The Lower Bann flows from Lough Neagh at Toome to the Atlantic Ocean at Portstewart creating the border between County Antrim and County Londonderry. It is very popular with water sports enthusiasts, anglers and cruisers. The river is 64 kilometres, 40 miles, long and is a canalised waterway with five navigation locks at Toome, Portna, Movanagher, Carnroe and Castleroe. This fifty-one km, thirty-eight miles, canalised river is navigable from Barmouth to Lough Neagh with just five locks, including a double lock, and with long stretches of open water. Boats no larger than 30 metres, beam 6.0 metres, draft 1.3 metres plus a maximum air draft of 3.3 metres at low water neaps can comfortably cruise to Lough Neagh. Directions for this passage may be obtained from the Department of Agriculture at The Cuts, P: +44 28 70 342357 and a pilot is available from the River Bann and Lough Neagh Association, Drumslade, Coleraine.

For smaller vessels dropping the mast and going all the way through to Lough Neagh is a very attractive proposition. This is a beautiful run with green fields and natural woodlands on the riverbanks plus salmon fishing off the boat. Lough Neagh’s 396 square km, 153 square miles, 24km wide and 29km long, and 12 metres deep, offers sailing freedom without any airdraft restrictions. It is extremely popular for sailing regattas and further serves as a base for numerous canoeing, rowing and sailing clubs that are active throughout the year. The shores of the Lough are steeped in Ireland's most ancient history. For instance, the 9000 years old human artefacts discovered at Toome Bay are amongst the oldest in Ireland. Indeed the River Bann’s importance as a source and route has shaped the history of Northern Ireland.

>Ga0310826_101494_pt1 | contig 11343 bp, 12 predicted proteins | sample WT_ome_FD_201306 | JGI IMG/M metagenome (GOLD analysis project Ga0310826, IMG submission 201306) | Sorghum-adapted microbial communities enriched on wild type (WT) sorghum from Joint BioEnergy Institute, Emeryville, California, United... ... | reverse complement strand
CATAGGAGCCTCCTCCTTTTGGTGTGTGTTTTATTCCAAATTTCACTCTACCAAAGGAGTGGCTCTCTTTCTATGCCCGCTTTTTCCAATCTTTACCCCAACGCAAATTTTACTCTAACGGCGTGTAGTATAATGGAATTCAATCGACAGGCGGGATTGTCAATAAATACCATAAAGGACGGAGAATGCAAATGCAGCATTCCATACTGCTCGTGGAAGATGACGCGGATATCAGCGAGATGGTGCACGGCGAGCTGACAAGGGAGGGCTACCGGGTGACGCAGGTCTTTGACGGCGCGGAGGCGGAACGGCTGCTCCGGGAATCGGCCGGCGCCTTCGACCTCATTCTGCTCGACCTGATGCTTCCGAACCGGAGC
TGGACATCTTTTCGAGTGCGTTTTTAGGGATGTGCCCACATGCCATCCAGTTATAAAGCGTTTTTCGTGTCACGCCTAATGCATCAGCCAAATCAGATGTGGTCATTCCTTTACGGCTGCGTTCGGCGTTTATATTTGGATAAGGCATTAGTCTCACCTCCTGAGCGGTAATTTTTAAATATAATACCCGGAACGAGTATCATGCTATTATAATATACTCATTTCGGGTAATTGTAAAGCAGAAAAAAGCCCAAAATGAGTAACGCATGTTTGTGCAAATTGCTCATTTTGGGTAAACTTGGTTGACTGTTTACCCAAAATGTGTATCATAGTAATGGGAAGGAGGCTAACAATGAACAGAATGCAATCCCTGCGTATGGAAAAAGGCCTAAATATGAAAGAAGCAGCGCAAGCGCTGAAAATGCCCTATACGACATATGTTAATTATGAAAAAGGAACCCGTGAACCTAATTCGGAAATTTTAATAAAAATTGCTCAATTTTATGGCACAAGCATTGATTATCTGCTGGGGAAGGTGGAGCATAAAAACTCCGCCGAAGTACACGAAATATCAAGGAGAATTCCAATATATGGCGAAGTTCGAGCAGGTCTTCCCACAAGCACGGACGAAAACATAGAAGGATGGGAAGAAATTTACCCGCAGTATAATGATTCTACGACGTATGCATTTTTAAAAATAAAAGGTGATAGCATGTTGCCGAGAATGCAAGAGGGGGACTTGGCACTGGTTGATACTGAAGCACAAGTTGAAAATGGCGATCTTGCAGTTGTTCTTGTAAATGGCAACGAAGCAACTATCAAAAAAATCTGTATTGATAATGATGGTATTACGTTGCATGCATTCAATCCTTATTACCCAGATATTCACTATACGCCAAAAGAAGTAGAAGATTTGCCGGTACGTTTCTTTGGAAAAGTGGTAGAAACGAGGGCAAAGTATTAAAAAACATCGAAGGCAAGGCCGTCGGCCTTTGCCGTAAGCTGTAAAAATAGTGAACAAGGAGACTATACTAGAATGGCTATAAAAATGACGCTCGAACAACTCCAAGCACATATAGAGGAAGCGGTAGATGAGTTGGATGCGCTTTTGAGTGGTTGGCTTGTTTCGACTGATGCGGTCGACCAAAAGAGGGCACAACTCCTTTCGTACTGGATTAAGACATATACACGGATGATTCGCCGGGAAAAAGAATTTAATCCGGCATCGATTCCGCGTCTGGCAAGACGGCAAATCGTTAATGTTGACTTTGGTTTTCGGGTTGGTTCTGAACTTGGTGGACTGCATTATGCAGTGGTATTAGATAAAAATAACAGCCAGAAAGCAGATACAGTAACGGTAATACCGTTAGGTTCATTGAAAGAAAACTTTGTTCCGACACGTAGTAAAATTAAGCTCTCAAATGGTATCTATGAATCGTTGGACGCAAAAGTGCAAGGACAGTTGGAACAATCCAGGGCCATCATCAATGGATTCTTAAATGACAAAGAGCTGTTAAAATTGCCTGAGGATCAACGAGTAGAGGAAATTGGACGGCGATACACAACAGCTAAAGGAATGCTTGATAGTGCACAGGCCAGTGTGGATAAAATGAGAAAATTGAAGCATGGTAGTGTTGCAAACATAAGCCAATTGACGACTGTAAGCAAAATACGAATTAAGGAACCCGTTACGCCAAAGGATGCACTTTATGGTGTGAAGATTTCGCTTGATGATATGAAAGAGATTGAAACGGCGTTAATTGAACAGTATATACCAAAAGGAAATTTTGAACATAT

Those who come in and anchor immediately within Barmouth will find the Bann Estuary a Special Site of Scientific Interest and a National Trust Nature Reserve. This is due to it playing host to at least four thousand overwintering wildfowl and wading birds. This area is also the site of some of the U.K's rarest, coastal plants and flowers. The route of the Lower Bann is also accompanied by the two National Cycle Networks of the thirty-three mile long NCN Route 96 from Toome to Coleraine and the forty miles long NCN Route 93 from Coleraine to Castlerock.

The Lower Bann is not just a convenient location off the major seaways with a perfectly secure anchorage, it is a destination for boaters may avail of a wide range of local activities. With the complete protection and the potential to cruise Lough Neigh plus the excellent provisioning available at Coleraine, the Lower Bann is a key resource for the Causeway Coast cruiser.

Other options in this area

Click the 'Next' and 'Previous' buttons to progress through neighbouring havens in a coastal 'clockwise' or 'anti-clockwise' sequence. Alternatively here are the ten nearest havens available in picture view:
Coastal clockwise:
Portrush Harbour - 2.4 miles NE
Portballintrae - 4.7 miles ENE
Ballintoy Harbour - 8.6 miles ENE
Ballycastle - 10.9 miles E
Church Bay - 12.6 miles ENE
Coastal anti-clockwise:
Seatons Marina - 1.2 miles ESE
Coleraine - 1.7 miles ESE
Magilligan Point - 4.8 miles WNW
Foyle Port Marina (Derry City) - 13.5 miles WSW
Culmore Bay - 11.8 miles WSW

Navigational pictures